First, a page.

Ed Lazere, Executive Director (firstname.lastname@example.org)
Ed has led the work of the DC Fiscal Policy Institute since its inception in 2001. Under his leadership, DCFPI has become the primary source of independent information on the DC budget and one of the most influential policy organizations focused on the District. Lazere is recognized as a leading expert on the District’s budget and tax system, and he is looked to as a resource on a number of policy issues such as affordable housing and welfare-to-work programs.
Ed’s work at the DC Fiscal Policy Institute has received numerous honors, including awards from Bread for the City, the Legal Aid Society of the District of Columbia, the DC Employment Justice Center, the DC Primary Care Association, the Center for Nonprofit Advancement, DC Jobs With Justice, and the Healthy Families/Thriving Communities Collaborative Council. He is cited frequently in the media, including The Washington Post, the Washington Business Journal, WAMU, WTOP and numerous blogs.
Ed served as the Chair of the Public Education Finance Reform Commission in 2011-2012 and a member of the DC Tax Revision Commission in 2012-13. Lazere also serves on the board of directors of a number of local non-profits, including, the Consumer Health Foundation, the DC Primary Care Association, and Temple Micah. He also is a member of the emeritus board of the Children’s Law Center.
Ed earned an undergraduate degree from Harvard College and a Masters in Public Policy from the University of Maryland
Ilana joined DCFPI in May 2015 as a Senior Policy Analyst. Her work focuses on strengthening job training and adult education, and on improving working conditions for people employed in DC. Previously, she worked as a Research Economist for the Communications Workers of America, where she served as the subject matter expert on retirement policy and provided bargaining and policy support on health care issues. Prior to that, she served as Director of Programs for the National Institute on Retirement Security, where she conducted original research and analysis of national retirement issues, frequently spoke on retirement and economic matters, and testified before policymakers regarding her research.
Ilana holds an M.A. in Economics from New Mexico State University and a B.A. in English from Binghamton University, where she graduated Magna Cum Laude.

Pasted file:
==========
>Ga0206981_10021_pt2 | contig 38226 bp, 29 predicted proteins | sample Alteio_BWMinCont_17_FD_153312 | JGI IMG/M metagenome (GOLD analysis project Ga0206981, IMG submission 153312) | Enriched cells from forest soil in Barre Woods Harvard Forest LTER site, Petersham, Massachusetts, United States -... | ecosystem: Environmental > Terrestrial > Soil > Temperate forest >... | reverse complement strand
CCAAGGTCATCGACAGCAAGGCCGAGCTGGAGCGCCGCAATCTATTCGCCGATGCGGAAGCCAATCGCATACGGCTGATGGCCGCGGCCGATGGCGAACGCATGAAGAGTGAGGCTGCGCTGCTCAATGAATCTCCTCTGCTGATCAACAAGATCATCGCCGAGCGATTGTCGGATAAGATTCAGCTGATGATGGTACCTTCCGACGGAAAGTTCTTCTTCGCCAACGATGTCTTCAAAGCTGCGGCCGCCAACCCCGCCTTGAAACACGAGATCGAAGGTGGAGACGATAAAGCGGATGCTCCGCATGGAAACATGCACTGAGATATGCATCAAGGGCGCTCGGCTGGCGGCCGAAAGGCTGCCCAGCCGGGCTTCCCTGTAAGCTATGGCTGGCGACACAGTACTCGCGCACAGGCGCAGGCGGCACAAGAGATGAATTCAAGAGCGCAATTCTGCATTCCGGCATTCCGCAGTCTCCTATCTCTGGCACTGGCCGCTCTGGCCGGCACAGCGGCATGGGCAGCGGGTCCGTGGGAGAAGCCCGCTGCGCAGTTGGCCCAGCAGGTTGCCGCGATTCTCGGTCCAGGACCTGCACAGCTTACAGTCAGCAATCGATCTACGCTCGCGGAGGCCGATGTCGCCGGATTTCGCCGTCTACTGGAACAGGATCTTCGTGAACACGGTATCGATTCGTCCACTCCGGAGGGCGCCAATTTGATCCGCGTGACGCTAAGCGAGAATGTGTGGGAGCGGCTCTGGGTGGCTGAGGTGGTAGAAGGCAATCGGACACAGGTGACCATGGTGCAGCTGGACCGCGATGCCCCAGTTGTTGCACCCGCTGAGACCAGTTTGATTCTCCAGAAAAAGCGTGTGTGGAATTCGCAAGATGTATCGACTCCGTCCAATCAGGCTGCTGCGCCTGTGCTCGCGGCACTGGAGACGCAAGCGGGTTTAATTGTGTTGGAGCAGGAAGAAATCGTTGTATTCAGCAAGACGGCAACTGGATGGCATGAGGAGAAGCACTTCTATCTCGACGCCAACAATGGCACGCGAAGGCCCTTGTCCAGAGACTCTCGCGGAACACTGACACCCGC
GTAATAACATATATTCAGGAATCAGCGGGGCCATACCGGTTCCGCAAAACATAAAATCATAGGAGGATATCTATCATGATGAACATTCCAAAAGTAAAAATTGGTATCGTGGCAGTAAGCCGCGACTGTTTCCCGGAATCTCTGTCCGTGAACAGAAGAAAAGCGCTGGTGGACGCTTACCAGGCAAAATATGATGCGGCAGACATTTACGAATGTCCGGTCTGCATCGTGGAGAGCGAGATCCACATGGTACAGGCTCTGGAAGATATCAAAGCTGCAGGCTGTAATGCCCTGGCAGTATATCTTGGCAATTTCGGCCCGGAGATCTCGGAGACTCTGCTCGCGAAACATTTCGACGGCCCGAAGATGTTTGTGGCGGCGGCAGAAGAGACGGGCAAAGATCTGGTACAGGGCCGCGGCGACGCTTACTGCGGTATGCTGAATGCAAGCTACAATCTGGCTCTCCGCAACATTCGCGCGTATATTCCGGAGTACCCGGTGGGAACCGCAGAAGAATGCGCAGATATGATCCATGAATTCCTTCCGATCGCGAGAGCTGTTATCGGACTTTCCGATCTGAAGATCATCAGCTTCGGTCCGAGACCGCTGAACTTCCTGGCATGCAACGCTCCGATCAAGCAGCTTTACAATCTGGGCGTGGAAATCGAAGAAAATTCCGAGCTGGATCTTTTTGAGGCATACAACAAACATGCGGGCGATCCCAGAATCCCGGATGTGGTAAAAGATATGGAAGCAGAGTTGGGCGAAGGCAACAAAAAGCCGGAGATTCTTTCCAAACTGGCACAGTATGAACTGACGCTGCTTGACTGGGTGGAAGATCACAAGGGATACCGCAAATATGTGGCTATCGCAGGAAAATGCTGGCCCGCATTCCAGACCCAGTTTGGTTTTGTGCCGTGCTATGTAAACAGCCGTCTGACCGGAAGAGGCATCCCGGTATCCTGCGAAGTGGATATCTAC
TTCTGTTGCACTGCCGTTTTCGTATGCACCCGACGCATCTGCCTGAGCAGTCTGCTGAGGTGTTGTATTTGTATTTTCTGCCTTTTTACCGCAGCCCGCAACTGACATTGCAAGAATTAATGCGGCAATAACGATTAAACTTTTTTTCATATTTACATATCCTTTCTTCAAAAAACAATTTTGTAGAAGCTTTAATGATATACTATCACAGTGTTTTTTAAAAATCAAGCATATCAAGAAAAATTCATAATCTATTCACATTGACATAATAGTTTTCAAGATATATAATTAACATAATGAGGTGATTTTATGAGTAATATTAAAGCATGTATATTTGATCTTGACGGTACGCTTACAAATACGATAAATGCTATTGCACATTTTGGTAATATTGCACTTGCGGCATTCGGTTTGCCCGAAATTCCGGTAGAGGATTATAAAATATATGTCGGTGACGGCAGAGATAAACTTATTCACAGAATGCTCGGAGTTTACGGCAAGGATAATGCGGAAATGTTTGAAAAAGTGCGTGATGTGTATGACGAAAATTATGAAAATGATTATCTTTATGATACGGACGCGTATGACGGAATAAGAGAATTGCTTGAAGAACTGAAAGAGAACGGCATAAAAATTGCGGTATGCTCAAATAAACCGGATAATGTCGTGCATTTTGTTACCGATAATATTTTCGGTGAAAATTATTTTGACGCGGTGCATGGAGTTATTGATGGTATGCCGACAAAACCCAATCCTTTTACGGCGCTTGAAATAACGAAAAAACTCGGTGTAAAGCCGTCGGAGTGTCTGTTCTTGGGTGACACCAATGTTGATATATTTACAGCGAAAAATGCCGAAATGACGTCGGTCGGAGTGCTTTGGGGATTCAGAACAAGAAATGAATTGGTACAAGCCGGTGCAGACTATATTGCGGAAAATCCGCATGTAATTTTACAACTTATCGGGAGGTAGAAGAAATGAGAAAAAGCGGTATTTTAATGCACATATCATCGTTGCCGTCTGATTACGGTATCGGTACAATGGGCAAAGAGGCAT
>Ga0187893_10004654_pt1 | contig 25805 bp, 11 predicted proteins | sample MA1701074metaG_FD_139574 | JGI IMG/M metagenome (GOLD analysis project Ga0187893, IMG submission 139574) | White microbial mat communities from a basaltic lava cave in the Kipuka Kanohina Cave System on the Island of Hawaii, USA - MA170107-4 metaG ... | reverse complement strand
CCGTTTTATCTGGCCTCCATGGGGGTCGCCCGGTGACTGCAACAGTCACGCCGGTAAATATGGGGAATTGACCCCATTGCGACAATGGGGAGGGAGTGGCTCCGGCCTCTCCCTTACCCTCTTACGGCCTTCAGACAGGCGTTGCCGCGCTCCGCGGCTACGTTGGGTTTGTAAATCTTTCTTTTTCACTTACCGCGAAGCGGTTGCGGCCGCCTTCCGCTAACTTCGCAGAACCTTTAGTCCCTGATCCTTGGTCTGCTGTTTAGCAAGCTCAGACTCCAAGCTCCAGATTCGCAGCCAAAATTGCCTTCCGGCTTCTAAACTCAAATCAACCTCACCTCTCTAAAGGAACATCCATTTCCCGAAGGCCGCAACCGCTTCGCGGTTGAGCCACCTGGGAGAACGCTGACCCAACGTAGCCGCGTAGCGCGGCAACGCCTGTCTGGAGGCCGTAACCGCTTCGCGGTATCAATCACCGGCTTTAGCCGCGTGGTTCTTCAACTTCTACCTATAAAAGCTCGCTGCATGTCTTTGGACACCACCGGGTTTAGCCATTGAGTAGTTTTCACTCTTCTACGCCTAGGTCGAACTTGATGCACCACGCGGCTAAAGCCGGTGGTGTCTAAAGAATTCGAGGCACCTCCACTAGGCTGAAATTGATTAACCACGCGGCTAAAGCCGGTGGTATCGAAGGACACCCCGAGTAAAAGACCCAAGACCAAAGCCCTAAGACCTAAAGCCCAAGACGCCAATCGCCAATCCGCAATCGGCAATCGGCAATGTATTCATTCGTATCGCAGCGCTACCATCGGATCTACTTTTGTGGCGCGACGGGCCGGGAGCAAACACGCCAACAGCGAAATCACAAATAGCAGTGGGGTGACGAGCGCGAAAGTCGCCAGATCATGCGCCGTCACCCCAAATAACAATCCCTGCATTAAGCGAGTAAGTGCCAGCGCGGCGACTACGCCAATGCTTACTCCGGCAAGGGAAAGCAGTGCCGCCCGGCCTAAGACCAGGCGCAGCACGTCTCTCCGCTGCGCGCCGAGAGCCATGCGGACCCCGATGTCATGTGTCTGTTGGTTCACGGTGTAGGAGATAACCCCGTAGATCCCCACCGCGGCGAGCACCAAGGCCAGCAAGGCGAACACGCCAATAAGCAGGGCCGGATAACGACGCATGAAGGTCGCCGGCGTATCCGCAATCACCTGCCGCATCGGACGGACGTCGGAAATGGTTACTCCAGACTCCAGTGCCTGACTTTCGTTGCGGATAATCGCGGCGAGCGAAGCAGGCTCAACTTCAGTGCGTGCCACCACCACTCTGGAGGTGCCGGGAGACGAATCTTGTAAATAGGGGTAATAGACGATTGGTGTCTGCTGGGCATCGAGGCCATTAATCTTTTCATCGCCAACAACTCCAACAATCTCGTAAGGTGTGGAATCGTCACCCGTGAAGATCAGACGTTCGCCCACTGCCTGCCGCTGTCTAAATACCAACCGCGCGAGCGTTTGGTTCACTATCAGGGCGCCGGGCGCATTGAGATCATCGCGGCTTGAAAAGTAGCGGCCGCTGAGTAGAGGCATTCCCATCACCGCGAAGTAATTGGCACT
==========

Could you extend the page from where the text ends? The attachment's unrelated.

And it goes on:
Kate Coventry, Senior Policy Analyst (email@example.com)
Kate is a Senior Policy Analyst at DCFPI, focusing on a range of issues affecting low-income residents of DC, particularly TANF, Interim Disability Assistance (IDA), and homelessness. Her professional background is rooted in working with community-based organizations in the Washington area. She is an avid knitter in her spare time.
Kate holds an undergraduate degree in sociology from Randolph-Macon Woman’s College and a Master of Public Policy degree from George Washington University.
Candice Duggan, Development Director (firstname.lastname@example.org)
Candice Duggan joined DCFPI in April 2014 as our first-ever Development Director. Candice has worked in development for five years, most recently for the Johns Hopkins School of Advanced International Studies. In addition to working there, she is pursuing a master’s degree in Public Management, building on her undergraduate degree in Public Policy. Prior to Johns Hopkins, Candice worked in Atlanta (her hometown) for Zoo Atlanta and Atlanta Habitat for Humanity.
An organization cannot thrive on high-quality research and analysis alone – unless of course someone is there to connect with the people and institutions who understand the benefits and want to support it. Through a variety of activities, Candice will be reaching out to supporters to ensure that the DC Fiscal Policy Institute can continue its work to build thriving communities across the city.
Simone Holzer, Communications Manager (email@example.com)
AVODAH Corps Member